Researchers aim to power smartphones through walking

device via instepnanopower.comA new energy harvesting method developed by researchers Tom Krupenkin and J. Ashley Taylor at the University of Wisconsin-Madison promises a practical way to power smartphones and other portable electronics simply by walking down the street.

Though energy-harvesting technology isn’t new as the two engineering researchers point out in a recent Nature Communications article, their new energy-harvesting technology aims to provide for a market not being represented by current energy harvesting methods.

“What has been lacking is a mechanical-to-electrical energy conversion technology that would work well for this type of application [mobile electronic devices],” said Krupenkin.

The new method Krupenkin and Taylor have created is a process called reverse electrowetting which converts energy from moving liquid. Their device is made up of thousands of microscopic liquid droplets—they use a liquid metal alloy used in thermometers—which interacts with a nano structured substrate.

The researchers say that humans produce a lot of energy; we can produce as much as a kilowatt of power by sprinting, and only a fraction of that energy is needed to power devices . There have have been previous attempts to harvest power from human locomotion like the 2008 knee brace but they were impractical.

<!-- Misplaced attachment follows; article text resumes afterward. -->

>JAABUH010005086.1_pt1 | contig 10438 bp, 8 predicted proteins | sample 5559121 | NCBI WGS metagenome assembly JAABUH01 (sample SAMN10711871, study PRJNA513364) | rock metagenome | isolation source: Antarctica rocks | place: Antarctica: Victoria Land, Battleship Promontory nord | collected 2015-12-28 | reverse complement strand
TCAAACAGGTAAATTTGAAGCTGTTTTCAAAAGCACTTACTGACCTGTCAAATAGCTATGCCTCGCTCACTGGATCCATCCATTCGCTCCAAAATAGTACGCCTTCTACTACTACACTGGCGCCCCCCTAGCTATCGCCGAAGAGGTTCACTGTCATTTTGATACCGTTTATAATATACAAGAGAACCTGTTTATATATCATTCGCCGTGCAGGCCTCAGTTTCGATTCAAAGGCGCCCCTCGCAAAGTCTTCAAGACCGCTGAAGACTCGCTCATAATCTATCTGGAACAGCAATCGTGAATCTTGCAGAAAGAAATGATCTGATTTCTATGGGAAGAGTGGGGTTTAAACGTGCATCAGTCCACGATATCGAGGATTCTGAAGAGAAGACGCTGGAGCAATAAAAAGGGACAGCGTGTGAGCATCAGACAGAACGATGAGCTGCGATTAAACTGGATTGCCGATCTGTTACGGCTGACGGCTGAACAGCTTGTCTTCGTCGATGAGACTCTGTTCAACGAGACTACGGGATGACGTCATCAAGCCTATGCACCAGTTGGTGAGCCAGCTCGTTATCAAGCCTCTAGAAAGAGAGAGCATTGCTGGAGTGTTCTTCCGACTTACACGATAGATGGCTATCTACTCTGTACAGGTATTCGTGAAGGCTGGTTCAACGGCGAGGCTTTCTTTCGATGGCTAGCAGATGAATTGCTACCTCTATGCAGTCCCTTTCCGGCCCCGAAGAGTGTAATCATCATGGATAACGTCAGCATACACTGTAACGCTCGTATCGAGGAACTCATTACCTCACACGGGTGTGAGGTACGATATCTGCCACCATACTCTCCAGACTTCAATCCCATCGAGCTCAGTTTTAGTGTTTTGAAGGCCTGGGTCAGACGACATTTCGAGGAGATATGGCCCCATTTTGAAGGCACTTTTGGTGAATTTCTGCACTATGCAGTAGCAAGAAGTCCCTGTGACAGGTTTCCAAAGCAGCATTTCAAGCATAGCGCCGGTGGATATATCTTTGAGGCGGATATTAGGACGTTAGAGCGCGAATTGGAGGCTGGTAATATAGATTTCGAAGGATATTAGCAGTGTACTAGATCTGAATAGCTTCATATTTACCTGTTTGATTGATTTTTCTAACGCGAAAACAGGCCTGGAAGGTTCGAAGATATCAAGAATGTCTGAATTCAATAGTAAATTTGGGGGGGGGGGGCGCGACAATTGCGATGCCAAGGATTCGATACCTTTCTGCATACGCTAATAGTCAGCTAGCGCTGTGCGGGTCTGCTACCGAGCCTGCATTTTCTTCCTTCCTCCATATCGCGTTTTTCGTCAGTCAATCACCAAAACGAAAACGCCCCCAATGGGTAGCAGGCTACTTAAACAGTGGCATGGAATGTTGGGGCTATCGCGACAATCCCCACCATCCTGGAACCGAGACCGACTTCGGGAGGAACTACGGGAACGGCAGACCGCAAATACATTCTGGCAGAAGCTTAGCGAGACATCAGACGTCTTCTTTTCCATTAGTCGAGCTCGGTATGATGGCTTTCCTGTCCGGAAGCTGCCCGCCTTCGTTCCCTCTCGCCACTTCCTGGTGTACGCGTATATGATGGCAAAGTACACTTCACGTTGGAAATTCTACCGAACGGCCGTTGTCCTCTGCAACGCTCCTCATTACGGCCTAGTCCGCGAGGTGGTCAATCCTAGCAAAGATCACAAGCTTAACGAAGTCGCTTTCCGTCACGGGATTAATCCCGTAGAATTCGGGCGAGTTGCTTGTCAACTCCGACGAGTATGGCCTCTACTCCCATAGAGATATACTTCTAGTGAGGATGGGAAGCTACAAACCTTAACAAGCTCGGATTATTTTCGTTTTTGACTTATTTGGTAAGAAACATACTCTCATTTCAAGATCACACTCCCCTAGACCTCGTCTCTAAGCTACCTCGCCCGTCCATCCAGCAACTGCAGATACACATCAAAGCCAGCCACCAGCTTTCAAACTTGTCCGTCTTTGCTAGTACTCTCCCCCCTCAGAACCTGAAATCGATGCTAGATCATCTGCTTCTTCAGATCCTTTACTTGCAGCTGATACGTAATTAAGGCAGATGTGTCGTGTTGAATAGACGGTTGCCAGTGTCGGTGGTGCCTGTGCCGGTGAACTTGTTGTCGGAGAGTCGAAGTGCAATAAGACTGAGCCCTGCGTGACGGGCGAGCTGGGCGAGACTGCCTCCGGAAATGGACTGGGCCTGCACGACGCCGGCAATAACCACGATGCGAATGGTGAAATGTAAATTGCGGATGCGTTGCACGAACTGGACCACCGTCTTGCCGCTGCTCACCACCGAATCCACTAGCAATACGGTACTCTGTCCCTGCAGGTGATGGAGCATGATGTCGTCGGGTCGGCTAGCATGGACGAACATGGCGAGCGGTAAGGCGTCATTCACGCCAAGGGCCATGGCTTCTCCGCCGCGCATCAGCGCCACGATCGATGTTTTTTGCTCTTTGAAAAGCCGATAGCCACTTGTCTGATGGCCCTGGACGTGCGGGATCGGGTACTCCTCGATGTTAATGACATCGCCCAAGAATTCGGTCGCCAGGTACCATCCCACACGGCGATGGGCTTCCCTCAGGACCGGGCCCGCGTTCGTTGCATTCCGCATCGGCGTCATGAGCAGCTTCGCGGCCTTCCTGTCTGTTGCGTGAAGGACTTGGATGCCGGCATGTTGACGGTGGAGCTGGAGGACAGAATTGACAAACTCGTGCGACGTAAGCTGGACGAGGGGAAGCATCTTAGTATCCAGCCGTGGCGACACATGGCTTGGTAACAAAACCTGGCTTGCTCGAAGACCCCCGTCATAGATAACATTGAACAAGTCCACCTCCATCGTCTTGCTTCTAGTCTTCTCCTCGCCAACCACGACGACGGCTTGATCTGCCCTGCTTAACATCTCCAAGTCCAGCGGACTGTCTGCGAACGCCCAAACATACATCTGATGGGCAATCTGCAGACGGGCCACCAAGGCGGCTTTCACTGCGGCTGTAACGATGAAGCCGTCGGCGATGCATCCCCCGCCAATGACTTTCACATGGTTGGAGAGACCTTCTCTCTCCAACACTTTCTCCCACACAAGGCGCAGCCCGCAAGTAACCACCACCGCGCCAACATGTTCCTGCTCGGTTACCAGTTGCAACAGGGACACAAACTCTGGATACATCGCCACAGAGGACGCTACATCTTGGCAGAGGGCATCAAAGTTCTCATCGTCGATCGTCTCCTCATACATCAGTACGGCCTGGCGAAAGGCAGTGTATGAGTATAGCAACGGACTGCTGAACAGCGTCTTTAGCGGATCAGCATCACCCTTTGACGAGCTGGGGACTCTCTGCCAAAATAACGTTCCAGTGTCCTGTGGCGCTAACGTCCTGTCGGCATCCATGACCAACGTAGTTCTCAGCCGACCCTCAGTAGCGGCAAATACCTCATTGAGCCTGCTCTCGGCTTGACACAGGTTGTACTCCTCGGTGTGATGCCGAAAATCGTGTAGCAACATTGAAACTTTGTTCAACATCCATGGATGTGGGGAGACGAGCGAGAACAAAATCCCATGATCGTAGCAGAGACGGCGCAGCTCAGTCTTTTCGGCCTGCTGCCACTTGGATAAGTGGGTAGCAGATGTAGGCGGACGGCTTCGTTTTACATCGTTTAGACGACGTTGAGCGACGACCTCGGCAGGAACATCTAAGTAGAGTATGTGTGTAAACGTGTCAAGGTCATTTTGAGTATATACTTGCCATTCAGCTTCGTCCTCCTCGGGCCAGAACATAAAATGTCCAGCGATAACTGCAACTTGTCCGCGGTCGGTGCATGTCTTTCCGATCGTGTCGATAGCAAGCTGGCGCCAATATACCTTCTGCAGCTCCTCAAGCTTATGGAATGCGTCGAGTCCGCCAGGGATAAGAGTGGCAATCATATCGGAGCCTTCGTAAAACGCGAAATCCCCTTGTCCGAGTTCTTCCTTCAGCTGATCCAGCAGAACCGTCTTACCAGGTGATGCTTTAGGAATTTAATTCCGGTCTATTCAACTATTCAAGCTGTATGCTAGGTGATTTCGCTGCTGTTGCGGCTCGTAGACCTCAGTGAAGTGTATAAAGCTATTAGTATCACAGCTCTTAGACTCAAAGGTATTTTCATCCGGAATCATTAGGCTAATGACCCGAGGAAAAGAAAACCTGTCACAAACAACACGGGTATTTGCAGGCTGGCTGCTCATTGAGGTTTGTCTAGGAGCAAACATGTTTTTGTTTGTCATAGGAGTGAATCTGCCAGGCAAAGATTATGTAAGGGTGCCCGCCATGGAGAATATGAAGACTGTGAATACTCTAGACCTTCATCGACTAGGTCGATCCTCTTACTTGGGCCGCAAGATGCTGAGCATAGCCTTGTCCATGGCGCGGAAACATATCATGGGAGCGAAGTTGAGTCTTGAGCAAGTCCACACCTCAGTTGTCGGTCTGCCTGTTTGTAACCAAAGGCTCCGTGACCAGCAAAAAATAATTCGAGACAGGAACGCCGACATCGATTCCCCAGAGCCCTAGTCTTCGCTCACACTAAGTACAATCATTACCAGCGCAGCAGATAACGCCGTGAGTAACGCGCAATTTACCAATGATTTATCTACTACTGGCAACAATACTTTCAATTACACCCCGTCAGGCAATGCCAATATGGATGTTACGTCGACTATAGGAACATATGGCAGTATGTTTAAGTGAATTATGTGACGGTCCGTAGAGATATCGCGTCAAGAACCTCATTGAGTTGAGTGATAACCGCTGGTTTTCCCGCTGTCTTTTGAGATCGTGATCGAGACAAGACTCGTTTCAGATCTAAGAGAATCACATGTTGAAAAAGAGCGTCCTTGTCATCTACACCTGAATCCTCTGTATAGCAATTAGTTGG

The Wisconsin-Madison Researchers believe that by inserting their device into a pair of shoes, a person could generate up to 20 watts of electrical energy. That energy could then be used to charge devices by plugging in to a small USB port into the shoes. Another method would be to create a tiny Wi-Fi hotspot in the shoe device which would take the load off a phone’s battery. Krupenkin says that this could extend battery life to a month rather than just a day or two.

The device could be very practical in impoverished countries with poor access to electricity, or for military personnel. The product isn’t available yet, but the two are looking to commercialize through their Instep Nanopower company.

 Via MSNBC

Emerging Tech

Awesome Tech You Can’t Buy Yet: 1-handed drone control, a pot that stirs itself

Check out our roundup of the best new crowdfunding projects and product announcements that hit the web this week. You may not be able to buy this stuff yet, but it sure is fun to gawk!
Emerging Tech

Stronger than steel, thinner than paper, graphene could be the future of tech

Since its discovery, graphene has set the research world on fire. What exactly is it, though, and what could it mean for the future of tech? Here's everything you need to know about what could be the next supermaterial to take center stage.
Emerging Tech

‘Bionic mushroom’ can generate electricity without using fossil fuels

Researchers have come up with a way to produce electricity without fossil fuels using mushrooms covered with bacteria. The mushroom provides a safe environment for special cyanobacteria that generate electricity when light is shone on them.
Movies & TV

The best shows on Netflix, from 'The Haunting of Hill House’ to ‘The Good Place’